I’ve already written a few articles on survival kits.

I’ve been thinking about how we label them or treat them differently. They may have different objectives.

– Survival Kit
– 72 Hour Kit
– Survival bag
– Back to home bag

The fact is that some of these are aimed at specific circumstances, while others are merely generic packages. That’s the beauty of it… …you can customize it to your needs.

I have several survival kits, and each kit is intended for a specific purpose or use scenario. For example, a game fills a backpack. The other is part of the smaller scale of the shoulder. Another one might fit in my pocket. Different sizes, shapes, needs.

What if someone just asked how to make a survival kit… …and I thought about it.

First of all, I could say that it depends (and it does).

But then I thought about it a bit longer, and while it depends on the use you want to make of it (or the scenario), most kits have a lot in common.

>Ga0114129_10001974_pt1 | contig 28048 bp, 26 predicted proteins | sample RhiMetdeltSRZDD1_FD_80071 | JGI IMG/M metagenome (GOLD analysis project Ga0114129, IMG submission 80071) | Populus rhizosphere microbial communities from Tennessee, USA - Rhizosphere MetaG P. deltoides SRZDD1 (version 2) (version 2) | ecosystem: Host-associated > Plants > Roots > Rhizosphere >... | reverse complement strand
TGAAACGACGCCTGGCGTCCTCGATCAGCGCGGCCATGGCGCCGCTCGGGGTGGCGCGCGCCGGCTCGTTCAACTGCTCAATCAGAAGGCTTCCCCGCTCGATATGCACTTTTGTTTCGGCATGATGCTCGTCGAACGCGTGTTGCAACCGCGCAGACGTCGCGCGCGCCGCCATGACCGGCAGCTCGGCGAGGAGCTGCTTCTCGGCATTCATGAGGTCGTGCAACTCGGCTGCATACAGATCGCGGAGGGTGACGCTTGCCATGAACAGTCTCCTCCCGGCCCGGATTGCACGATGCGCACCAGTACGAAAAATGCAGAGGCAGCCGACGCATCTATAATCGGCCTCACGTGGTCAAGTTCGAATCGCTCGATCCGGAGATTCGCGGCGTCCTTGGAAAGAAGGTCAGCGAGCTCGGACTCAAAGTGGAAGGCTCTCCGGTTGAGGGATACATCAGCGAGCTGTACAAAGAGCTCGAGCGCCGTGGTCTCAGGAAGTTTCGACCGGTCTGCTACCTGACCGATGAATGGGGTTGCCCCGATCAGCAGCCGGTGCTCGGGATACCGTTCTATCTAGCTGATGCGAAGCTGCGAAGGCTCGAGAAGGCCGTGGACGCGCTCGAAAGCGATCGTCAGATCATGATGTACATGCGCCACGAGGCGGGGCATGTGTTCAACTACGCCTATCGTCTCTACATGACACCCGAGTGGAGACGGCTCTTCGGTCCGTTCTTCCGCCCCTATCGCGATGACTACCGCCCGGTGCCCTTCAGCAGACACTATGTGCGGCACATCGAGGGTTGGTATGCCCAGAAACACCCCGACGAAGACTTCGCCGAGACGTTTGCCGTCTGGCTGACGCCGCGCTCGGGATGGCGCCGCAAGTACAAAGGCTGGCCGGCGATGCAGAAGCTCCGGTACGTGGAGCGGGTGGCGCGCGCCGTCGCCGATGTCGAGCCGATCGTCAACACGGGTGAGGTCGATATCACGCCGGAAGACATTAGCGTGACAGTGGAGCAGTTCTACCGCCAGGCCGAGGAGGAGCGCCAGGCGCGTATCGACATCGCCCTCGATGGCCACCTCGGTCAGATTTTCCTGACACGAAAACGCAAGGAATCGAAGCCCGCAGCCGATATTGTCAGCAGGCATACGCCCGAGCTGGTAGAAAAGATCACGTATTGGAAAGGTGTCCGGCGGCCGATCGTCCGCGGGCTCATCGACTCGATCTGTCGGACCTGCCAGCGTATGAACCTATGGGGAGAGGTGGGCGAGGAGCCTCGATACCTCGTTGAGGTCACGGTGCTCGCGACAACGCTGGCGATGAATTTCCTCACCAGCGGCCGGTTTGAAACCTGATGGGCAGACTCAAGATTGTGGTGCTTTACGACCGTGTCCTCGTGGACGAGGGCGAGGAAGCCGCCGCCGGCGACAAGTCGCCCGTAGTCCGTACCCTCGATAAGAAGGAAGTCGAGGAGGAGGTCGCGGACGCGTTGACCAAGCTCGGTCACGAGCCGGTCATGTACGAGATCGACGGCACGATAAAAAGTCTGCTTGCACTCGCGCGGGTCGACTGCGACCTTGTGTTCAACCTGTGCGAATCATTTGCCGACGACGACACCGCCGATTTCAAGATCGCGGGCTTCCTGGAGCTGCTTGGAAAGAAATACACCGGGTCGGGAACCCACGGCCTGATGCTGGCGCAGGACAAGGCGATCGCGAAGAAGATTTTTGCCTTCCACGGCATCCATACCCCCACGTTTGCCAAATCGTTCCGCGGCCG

How to make a survival kit

For now, just think about your basic needs to survive, no matter what your circumstances are.

What do we need to survive?

1. We need to breathe the air.

2. Our body temperature must remain within safe limits.

3. We need to stay hydrated.

4. After all, you have to eat.

5. Put the safety somewhere above if necessary.

If you focus at least on the above requirements, you are well on your way to putting together your own survival kit. Everything else will be an added bonus.

Each of us will probably build a set in our own way.

We can quantify things differently. It takes into account our possible deployment scenarios. Survival time. Size limitations. We have to carry it. How far away. And much more… That’s where customization becomes what it is.

I’ll give you the highlights:

We need to breathe

Most regular kits do not have a specific function, but it is important to mention it.

If you can’t breathe, you’ll probably die within 3 minutes.

What you need here can be first aid, supplies and know-how. There may be an operational scenario where air must be filtered before breathing. What environment can you get into?